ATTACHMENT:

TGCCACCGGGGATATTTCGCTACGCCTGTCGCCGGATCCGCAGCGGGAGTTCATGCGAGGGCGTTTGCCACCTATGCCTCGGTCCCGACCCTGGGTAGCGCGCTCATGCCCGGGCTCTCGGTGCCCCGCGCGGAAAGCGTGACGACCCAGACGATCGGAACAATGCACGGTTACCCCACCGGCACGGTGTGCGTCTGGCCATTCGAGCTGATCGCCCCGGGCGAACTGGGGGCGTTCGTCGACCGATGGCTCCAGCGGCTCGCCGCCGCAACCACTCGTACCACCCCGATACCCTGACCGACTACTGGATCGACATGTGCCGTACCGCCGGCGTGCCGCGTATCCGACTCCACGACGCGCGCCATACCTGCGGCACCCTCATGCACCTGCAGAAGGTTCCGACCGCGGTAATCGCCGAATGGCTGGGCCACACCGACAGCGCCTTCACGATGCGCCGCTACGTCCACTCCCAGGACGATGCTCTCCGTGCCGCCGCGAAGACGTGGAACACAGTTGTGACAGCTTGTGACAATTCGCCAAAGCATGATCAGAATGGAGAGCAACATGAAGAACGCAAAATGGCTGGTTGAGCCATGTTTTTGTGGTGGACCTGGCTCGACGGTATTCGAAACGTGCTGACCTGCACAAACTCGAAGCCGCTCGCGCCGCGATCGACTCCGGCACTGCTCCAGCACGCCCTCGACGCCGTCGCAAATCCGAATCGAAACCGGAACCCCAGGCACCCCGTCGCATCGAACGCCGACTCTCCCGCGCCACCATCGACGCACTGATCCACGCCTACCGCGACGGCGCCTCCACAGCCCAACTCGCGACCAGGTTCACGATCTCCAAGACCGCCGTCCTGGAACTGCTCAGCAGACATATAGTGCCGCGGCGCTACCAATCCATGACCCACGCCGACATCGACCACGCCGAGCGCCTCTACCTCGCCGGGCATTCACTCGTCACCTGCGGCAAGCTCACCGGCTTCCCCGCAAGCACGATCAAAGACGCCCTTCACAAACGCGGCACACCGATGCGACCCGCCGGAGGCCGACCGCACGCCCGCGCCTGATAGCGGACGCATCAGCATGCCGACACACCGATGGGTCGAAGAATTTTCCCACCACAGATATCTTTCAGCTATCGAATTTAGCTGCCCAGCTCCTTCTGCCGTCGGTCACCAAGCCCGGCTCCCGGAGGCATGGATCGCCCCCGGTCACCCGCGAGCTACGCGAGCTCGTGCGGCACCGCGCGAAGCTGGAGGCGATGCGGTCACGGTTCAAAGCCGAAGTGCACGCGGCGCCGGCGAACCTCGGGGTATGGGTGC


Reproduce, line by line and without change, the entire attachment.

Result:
TGCCACCGGGGATATTTCGCTACGCCTGTCGCCGGATCCGCAGCGGGAGTTCATGCGAGGGCGTTTGCCACCTATGCCTCGGTCCCGACCCTGGGTAGCGCGCTCATGCCCGGGCTCTCGGTGCCCCGCGCGGAAAGCGTGACGACCCAGACGATCGGAACAATGCACGGTTACCCCACCGGCACGGTGTGCGTCTGGCCATTCGAGCTGATCGCCCCGGGCGAACTGGGGGCGTTCGTCGACCGATGGCTCCAGCGGCTCGCCGCCGCAACCACTCGTACCACCCCGATACCCTGACCGACTACTGGATCGACATGTGCCGTACCGCCGGCGTGCCGCGTATCCGACTCCACGACGCGCGCCATACCTGCGGCACCCTCATGCACCTGCAGAAGGTTCCGACCGCGGTAATCGCCGAATGGCTGGGCCACACCGACAGCGCCTTCACGATGCGCCGCTACGTCCACTCCCAGGACGATGCTCTCCGTGCCGCCGCGAAGACGTGGAACACAGTTGTGACAGCTTGTGACAATTCGCCAAAGCATGATCAGAATGGAGAGCAACATGAAGAACGCAAAATGGCTGGTTGAGCCATGTTTTTGTGGTGGACCTGGCTCGACGGTATTCGAAACGTGCTGACCTGCACAAACTCGAAGCCGCTCGCGCCGCGATCGACTCCGGCACTGCTCCAGCACGCCCTCGACGCCGTCGCAAATCCGAATCGAAACCGGAACCCCAGGCACCCCGTCGCATCGAACGCCGACTCTCCCGCGCCACCATCGACGCACTGATCCACGCCTACCGCGACGGCGCCTCCACAGCCCAACTCGCGACCAGGTTCACGATCTCCAAGACCGCCGTCCTGGAACTGCTCAGCAGACATATAGTGCCGCGGCGCTACCAATCCATGACCCACGCCGACATCGACCACGCCGAGCGCCTCTACCTCGCCGGGCATTCACTCGTCACCTGCGGCAAGCTCACCGGCTTCCCCGCAAGCACGATCAAAGACGCCCTTCACAAACGCGGCACACCGATGCGACCCGCCGGAGGCCGACCGCACGCCCGCGCCTGATAGCGGACGCATCAGCATGCCGACACACCGATGGGTCGAAGAATTTTCCCACCACAGATATCTTTCAGCTATCGAATTTAGCTGCCCAGCTCCTTCTGCCGTCGGTCACCAAGCCCGGCTCCCGGAGGCATGGATCGCCCCCGGTCACCCGCGAGCTACGCGAGCTCGTGCGGCACCGCGCGAAGCTGGAGGCGATGCGGTCACGGTTCAAAGCCGAAGTGCACGCGGCGCCGGCGAACCTCGGGGTATGGGTGC